I’m the child of a Holocaust survivor. I grew up in a home under the shadow of the most unspeakable evil the modern world has ever known, daily asking myself how something like that could happen to my father, his family, and millions of others. My father was arrested by the Nazis on August 6, 1941, at age seventeen and transported to a variety of labor and concentration camps, finally ending up in Auschwitz two years later, on August 28, 1943. There, he was tattooed with the number 142178. This information is part of the precise and elaborate record-keeping by the Nazis known as Häftlingspersonalbogen, or prisoner registration forms, the bane of existence to every Holocaust denier in the world. These records, kept by the Nazis themselves and now magnificently archived in the US Holocaust Museum in Washington, DC, prove, beyond any doubt, the unparalleled efficiency and evil of the Nazis.
After his arrest, my dad never saw his mother or sister again; they were transported to concentration camps and killed. His father, Hersh, after whom I’m named, was arrested with my dad. Those like my father and his father, strong enough to be valuable as laborers, were not immediately sent to the gas chambers. As my dad’s father became progressively weaker, my dad tried to do the work for both of them so the Nazis wouldn’t notice his father’s debilitation. Ultimately, they did notice and his father, no longer useful to the Nazis, was taken to the gas chamber.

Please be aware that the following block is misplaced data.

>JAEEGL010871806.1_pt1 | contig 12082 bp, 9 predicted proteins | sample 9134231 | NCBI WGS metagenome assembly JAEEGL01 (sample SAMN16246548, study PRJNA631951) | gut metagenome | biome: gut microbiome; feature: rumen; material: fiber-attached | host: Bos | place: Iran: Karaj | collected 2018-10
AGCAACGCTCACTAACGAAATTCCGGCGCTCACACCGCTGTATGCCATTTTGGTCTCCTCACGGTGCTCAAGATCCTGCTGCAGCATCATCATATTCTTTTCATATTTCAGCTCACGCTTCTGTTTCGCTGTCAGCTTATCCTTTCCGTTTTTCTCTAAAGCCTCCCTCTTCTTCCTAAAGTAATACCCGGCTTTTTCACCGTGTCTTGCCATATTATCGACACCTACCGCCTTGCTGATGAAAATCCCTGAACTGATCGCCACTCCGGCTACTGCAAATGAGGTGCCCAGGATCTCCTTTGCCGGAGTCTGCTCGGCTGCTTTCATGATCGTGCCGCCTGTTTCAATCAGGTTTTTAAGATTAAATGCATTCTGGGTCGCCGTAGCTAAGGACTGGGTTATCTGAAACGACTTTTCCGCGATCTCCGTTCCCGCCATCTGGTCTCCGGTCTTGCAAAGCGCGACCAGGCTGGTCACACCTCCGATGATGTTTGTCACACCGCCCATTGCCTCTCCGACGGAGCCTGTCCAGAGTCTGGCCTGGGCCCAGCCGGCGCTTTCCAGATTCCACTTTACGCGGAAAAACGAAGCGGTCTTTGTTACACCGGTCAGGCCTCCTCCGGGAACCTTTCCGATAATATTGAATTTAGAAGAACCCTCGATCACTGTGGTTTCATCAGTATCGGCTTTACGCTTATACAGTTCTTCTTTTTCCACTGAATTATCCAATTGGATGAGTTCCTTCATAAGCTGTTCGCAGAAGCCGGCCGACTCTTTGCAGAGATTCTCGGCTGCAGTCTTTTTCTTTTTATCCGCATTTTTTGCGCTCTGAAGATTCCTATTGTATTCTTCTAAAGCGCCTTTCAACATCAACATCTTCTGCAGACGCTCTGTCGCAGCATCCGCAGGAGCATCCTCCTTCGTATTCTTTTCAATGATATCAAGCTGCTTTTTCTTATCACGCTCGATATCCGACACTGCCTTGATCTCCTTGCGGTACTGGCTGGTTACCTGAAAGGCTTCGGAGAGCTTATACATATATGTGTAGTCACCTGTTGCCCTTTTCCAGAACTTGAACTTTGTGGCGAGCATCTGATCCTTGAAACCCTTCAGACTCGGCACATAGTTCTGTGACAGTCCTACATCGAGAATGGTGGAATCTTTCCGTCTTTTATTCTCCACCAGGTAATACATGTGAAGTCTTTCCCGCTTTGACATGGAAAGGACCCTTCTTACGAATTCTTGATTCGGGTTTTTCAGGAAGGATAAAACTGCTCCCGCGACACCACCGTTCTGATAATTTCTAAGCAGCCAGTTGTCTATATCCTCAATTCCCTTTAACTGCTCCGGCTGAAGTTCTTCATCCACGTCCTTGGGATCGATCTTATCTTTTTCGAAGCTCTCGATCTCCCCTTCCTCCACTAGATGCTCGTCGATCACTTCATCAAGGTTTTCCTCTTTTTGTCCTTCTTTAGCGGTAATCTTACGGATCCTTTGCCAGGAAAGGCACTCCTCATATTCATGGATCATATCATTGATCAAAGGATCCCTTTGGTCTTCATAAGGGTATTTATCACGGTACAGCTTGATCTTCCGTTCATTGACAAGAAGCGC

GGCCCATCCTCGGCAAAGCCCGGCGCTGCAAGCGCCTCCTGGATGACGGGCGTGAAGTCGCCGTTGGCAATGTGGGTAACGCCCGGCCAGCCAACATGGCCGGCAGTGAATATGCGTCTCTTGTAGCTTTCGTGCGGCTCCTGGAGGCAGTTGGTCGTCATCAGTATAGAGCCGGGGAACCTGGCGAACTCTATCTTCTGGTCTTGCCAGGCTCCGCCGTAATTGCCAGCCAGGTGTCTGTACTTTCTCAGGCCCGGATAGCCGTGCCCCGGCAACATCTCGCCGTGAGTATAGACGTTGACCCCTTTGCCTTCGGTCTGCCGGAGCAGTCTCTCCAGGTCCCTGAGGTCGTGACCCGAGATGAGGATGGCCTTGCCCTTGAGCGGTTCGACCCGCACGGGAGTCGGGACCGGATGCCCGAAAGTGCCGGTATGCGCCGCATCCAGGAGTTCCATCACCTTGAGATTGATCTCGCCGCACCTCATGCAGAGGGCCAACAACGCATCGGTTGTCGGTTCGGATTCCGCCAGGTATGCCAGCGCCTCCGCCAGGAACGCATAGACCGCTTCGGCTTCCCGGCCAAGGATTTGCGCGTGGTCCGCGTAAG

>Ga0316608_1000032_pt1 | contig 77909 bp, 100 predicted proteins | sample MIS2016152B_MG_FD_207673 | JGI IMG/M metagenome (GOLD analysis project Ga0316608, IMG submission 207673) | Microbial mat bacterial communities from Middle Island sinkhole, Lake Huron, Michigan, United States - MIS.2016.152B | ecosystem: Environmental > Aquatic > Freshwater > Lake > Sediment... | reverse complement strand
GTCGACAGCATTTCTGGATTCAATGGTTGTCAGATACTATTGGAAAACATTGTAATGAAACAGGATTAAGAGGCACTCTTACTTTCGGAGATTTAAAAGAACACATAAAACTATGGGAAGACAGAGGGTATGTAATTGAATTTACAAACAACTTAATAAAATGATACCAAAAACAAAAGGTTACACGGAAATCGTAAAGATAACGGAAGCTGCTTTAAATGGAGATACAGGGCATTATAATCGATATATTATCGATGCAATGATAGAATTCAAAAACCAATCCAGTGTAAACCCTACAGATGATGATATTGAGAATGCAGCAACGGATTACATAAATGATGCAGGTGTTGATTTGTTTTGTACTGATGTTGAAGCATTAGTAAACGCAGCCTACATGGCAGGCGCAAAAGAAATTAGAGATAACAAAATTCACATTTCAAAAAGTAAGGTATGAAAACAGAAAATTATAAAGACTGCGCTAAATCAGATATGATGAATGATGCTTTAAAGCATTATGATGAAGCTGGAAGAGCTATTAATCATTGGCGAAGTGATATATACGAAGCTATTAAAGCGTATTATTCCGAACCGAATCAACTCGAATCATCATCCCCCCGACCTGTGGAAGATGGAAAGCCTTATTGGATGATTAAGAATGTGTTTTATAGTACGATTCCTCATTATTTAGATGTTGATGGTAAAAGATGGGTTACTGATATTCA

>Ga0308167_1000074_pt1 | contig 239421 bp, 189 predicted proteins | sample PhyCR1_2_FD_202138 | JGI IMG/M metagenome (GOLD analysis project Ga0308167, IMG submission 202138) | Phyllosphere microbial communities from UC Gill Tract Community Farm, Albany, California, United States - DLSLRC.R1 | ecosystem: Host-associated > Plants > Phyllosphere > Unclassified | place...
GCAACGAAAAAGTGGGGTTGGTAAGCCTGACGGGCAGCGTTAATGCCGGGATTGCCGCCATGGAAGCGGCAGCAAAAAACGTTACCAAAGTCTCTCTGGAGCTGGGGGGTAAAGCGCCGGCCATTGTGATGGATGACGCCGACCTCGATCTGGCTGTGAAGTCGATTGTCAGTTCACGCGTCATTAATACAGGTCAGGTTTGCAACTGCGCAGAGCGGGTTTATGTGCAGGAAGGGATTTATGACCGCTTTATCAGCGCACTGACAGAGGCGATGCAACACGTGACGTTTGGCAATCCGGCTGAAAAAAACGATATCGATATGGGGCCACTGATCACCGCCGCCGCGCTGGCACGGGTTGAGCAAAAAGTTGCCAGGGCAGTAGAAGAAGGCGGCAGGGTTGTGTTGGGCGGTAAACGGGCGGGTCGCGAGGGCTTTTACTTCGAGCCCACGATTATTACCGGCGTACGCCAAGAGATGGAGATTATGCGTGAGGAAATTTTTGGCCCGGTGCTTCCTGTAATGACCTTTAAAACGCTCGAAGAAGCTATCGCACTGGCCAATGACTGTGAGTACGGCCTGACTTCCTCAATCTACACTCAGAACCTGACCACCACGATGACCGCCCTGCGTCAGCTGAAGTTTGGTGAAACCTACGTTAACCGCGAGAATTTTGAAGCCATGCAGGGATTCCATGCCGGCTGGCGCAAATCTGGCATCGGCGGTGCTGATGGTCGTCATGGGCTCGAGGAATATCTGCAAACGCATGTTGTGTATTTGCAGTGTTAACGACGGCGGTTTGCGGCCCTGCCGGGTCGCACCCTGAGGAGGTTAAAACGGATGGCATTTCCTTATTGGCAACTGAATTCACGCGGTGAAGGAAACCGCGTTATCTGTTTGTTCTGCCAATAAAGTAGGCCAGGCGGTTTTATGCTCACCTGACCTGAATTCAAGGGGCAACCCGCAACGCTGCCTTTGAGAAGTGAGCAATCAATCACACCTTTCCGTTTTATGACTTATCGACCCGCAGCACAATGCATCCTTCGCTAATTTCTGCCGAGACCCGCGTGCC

I don’t know much more about my dad’s concentration camp experience—it’s a known syndrome among survivors that they were hesitant to share those memories with their loved ones to spare them the pain. But it’s also a known syndrome among survivors’ kids that we don’t ask enough, afraid of what we might hear and afraid of ripping open our parents’ fragile emotional scars (the groundbreaking work on this subject is Helen Epstein’s Children of the Holocaust (New York: G. P. Putnam’s Sons, 1979).
I regret not having asked more, and because my father died forty years ago, that’s a regret I can’t fix. After liberation from the camps and while working in an underground railroad helping to smuggle fellow survivors into Israel, Dad developed tuberculosis and was hospitalized in Czechoslovakia. His subsequent immigration papers sent him to Denver, probably because the high altitude and dry air were felt to be beneficial in recovering from TB.
On arrival in America, penniless, without family, and not speaking a word of English, Dad’s story of survival continued. He met Mom at a resettlement center where she served as a translator for the Yiddish-speaking immigrants. Needing to make a living, Dad began selling fruits and vegetables in a truck borrowed from my mom’s uncle. Mom rode the truck as well, translating kartoffel and tsibele into “potatoes” and “onions” for dad’s customers. Dad was the most brilliant fruit peddler in the history of fruit peddling, the smartest man I ever knew. We grew up very poor, but we never knew it. My dad’s survival and entrepreneurial skills, and my mom’s frugality and morality, taught us vital life lessons about the true definition of the word “rich.”

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